GET /users/1 and
GET /users/gerald would each be matched by both routes - there's no way for us to know whether the thing after the second slash is an id or a username immediately)
- Status (e.g. 200, 302, 404)
- Headers (e.g.
- Body (e.g. actual HTML document)
- Common Response Codes
- So we have dispatched our request, its been interpreted by our router, and now its time for our server to send back its response.
- A response has 3 key components — status, headers and body.
- Status indicates whether the request was successful or not
- Headers include metadata about the response like what the format of the response is
- The body contains the actual data/content the server responded with. This could be the HTML for our website, or maybe a JSON object containing data.
- There is also a link here to describe all status codes. Some of the more common are 200 for OK, or 404 for not found. Take some time during today’s project to take a read through this. Status 418 is a favorite.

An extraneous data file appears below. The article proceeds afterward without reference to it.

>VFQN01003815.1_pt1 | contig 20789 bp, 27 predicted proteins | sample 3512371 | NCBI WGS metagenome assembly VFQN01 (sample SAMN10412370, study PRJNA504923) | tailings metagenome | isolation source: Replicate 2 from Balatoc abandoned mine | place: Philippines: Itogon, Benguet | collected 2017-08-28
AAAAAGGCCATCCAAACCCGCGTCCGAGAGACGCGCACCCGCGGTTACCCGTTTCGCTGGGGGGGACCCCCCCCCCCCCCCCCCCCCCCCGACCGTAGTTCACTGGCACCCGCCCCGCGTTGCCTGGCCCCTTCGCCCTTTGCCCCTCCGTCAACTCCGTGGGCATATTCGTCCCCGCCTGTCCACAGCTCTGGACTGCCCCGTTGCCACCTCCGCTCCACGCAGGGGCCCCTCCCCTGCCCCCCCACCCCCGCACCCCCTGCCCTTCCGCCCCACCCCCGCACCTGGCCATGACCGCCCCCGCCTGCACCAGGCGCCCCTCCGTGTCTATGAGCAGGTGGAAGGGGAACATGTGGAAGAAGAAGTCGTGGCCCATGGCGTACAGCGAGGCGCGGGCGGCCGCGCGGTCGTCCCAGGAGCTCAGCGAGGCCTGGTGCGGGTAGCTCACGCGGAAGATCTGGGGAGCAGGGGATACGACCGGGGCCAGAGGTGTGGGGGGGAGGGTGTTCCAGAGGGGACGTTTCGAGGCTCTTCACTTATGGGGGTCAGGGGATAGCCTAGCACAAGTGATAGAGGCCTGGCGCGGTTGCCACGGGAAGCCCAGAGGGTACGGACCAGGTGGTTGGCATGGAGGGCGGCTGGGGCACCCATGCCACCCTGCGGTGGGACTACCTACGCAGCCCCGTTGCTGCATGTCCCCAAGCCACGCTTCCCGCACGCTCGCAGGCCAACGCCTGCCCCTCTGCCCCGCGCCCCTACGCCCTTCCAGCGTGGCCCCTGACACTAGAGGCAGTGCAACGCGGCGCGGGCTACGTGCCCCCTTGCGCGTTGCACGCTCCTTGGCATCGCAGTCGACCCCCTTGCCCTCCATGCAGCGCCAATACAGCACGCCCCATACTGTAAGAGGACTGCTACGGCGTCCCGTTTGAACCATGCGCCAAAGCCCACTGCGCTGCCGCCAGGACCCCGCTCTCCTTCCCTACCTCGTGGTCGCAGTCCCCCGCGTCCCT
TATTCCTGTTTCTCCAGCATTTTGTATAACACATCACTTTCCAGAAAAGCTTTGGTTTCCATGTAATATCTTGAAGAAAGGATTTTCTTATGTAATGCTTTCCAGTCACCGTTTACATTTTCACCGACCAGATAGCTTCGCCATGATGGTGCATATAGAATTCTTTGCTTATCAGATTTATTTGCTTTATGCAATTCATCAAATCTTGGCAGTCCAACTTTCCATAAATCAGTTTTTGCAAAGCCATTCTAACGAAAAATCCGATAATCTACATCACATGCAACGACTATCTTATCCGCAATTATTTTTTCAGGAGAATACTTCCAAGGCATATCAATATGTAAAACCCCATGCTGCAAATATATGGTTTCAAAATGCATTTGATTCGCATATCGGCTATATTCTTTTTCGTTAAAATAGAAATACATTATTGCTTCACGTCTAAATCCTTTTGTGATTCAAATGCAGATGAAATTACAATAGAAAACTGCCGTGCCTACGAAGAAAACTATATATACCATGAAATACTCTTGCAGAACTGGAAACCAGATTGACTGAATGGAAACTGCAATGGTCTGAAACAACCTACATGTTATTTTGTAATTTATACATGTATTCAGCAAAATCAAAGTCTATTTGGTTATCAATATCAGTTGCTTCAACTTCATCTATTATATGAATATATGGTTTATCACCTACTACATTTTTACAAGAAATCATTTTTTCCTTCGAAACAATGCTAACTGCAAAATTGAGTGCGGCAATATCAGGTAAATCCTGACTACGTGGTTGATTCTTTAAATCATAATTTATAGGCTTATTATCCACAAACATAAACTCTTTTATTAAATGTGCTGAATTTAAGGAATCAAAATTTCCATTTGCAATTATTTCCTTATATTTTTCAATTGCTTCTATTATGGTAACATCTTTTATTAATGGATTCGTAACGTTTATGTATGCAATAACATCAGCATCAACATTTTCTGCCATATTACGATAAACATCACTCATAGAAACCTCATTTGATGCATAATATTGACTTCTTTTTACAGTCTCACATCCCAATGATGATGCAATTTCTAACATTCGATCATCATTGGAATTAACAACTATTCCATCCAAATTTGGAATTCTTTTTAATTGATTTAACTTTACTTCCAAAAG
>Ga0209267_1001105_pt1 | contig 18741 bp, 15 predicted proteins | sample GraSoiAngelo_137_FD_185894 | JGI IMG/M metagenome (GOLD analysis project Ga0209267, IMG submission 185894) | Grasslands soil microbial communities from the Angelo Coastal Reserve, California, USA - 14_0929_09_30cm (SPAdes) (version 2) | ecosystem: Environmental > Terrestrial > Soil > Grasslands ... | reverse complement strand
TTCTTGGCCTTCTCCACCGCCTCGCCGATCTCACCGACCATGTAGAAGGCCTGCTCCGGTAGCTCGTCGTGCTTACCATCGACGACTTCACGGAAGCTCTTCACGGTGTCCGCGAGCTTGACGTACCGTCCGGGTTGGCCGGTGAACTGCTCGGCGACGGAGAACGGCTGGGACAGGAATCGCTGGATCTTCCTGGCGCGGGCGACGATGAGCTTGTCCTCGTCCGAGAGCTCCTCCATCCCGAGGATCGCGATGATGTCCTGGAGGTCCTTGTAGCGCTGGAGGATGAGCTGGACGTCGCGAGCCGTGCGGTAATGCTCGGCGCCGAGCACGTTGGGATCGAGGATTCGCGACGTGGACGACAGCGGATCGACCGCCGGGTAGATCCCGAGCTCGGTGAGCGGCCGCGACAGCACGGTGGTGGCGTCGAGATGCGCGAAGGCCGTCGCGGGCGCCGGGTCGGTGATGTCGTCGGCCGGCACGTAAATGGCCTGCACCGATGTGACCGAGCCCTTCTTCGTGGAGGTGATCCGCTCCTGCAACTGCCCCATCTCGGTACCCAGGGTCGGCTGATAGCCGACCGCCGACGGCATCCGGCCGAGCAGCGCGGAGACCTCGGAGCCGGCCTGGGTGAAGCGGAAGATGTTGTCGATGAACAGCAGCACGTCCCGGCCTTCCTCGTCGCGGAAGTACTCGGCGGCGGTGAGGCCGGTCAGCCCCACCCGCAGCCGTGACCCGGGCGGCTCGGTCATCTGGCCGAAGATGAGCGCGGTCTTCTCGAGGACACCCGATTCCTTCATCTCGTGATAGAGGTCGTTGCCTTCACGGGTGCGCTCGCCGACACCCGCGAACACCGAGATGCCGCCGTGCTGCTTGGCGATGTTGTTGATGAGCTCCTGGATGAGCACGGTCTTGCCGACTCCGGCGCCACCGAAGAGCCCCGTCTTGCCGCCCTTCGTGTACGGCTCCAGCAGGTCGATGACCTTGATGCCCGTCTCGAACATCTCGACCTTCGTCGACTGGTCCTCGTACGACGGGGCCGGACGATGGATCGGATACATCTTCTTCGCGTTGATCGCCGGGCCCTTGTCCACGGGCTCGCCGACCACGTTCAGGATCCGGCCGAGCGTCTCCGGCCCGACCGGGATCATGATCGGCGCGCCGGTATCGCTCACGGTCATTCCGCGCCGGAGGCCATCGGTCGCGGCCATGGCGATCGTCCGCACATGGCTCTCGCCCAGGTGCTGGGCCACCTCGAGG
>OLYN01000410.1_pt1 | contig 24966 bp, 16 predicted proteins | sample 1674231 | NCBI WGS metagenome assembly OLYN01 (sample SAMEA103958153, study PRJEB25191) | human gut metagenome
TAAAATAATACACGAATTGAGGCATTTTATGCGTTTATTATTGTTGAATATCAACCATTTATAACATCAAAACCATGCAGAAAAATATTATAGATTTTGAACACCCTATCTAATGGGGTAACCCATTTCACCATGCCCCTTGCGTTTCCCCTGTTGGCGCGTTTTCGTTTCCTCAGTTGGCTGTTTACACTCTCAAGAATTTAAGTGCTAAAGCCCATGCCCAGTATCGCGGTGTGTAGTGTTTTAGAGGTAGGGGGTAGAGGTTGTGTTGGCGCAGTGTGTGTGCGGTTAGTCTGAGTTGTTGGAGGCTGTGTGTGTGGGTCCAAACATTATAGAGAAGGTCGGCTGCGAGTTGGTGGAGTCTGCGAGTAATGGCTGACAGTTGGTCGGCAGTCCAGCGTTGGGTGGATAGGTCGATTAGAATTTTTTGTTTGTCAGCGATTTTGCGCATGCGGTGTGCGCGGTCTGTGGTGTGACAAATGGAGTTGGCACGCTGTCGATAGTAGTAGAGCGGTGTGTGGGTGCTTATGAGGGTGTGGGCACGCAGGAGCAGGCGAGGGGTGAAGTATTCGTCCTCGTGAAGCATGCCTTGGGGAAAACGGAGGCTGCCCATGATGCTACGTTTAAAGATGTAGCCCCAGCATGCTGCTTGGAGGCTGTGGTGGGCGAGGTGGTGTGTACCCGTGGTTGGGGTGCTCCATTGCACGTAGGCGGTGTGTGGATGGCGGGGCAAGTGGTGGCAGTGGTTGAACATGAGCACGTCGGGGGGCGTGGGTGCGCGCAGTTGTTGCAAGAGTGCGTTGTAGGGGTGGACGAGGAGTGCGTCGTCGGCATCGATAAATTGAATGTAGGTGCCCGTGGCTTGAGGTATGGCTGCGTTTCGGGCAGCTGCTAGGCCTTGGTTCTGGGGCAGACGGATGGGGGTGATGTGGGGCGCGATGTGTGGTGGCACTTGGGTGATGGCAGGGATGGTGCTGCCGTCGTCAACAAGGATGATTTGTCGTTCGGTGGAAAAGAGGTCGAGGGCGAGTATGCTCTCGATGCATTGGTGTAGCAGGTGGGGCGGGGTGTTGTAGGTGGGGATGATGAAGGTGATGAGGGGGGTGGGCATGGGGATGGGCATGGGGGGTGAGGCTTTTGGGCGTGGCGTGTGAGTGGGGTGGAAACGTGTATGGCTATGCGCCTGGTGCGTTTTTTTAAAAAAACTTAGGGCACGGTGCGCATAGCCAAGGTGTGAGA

GET /users in Rails App
- Last week we discussed the Model. As we know, the model is what handles all of our database logic
- In otherwords, our CRUD logic (how we create, read, update, and destroy items inside of our database)
- But, we know that isn’t enough for a website. In the end, we want a user to click ‘Sign Up’, and then somehow through some sort of witchcraft, that user gets inserted in our database with
ActiveRecord. Eventually, I want to click “Like” on a chirp, and I want that like to somehow be recorded.
- That is all done through something called the Request Response cycle, and that’s what today’s lecture is all about.
ROUTER : Takes in HTTP Requests, decides where to send them, instantiate an instance of controller and invokes an action on that controller
Controllers: Take in HTTP Requests, decides what to do with them & how to respond
Hash-like Ruby Object which contains information about the HTTP request
Three ways to pass params in an HTTP request as follows:
- Using wildcards inside a route (e.g.
- Via the query string (e.g.
- Inside the request body (usually built using a form, basically a bunch of key value pairs)
- Should avoid for
- Explain that these are three ways you can pass up data with an HTTP request. The body is usually used to pass up data for a